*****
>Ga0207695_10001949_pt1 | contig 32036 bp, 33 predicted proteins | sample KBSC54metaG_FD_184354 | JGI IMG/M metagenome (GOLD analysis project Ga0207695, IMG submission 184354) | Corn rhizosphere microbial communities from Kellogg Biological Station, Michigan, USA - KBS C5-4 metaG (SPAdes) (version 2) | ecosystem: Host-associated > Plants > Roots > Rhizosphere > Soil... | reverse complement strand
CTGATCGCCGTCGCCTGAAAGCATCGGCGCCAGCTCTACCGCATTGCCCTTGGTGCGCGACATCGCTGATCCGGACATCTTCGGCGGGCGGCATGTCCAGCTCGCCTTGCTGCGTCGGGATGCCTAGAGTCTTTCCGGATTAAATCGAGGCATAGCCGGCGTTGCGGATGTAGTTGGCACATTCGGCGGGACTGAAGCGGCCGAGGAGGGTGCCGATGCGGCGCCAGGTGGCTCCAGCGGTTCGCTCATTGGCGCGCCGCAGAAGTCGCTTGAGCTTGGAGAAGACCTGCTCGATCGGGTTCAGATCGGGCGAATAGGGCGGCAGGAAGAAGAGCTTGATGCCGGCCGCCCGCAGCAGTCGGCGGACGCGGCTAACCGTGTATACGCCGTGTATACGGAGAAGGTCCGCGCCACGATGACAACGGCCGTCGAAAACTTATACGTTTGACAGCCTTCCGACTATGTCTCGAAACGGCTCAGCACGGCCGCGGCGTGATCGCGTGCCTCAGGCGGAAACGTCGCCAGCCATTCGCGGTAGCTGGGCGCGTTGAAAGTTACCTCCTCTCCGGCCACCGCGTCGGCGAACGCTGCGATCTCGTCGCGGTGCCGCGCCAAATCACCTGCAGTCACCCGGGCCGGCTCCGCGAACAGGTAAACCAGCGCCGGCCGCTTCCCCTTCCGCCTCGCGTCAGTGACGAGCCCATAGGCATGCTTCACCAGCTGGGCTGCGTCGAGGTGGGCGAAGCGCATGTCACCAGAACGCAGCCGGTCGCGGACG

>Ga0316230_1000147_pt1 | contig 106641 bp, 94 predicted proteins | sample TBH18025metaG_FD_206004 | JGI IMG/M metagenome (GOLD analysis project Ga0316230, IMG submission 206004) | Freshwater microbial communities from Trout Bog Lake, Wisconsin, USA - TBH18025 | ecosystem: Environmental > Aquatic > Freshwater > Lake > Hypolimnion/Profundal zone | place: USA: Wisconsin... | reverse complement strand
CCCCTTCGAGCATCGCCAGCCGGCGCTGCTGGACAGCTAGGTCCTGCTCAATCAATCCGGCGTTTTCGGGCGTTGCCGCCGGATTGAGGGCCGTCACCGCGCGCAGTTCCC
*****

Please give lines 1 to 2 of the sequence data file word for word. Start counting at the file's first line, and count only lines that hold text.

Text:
>Ga0207695_10001949_pt1 | contig 32036 bp, 33 predicted proteins | sample KBSC54metaG_FD_184354 | JGI IMG/M metagenome (GOLD analysis project Ga0207695, IMG submission 184354) | Corn rhizosphere microbial communities from Kellogg Biological Station, Michigan, USA - KBS C5-4 metaG (SPAdes) (version 2) | ecosystem: Host-associated > Plants > Roots > Rhizosphere > Soil... | reverse complement strand
CTGATCGCCGTCGCCTGAAAGCATCGGCGCCAGCTCTACCGCATTGCCCTTGGTGCGCGACATCGCTGATCCGGACATCTTCGGCGGGCGGCATGTCCAGCTCGCCTTGCTGCGTCGGGATGCCTAGAGTCTTTCCGGATTAAATCGAGGCATAGCCGGCGTTGCGGATGTAGTTGGCACATTCGGCGGGACTGAAGCGGCCGAGGAGGGTGCCGATGCGGCGCCAGGTGGCTCCAGCGGTTCGCTCATTGGCGCGCCGCAGAAGTCGCTTGAGCTTGGAGAAGACCTGCTCGATCGGGTTCAGATCGGGCGAATAGGGCGGCAGGAAGAAGAGCTTGATGCCGGCCGCCCGCAGCAGTCGGCGGACGCGGCTAACCGTGTATACGCCGTGTATACGGAGAAGGTCCGCGCCACGATGACAACGGCCGTCGAAAACTTATACGTTTGACAGCCTTCCGACTATGTCTCGAAACGGCTCAGCACGGCCGCGGCGTGATCGCGTGCCTCAGGCGGAAACGTCGCCAGCCATTCGCGGTAGCTGGGCGCGTTGAAAGTTACCTCCTCTCCGGCCACCGCGTCGGCGAACGCTGCGATCTCGTCGCGGTGCCGCGCCAAATCACCTGCAGTCACCCGGGCCGGCTCCGCGAACAGGTAAACCAGCGCCGGCCGCTTCCCCTTCCGCCTCGCGTCAGTGACGAGCCCATAGGCATGCTTCACCAGCTGGGCTGCGTCGAGGTGGGCGAAGCGCATGTCACCAGAACGCAGCCGGTCGCGGACG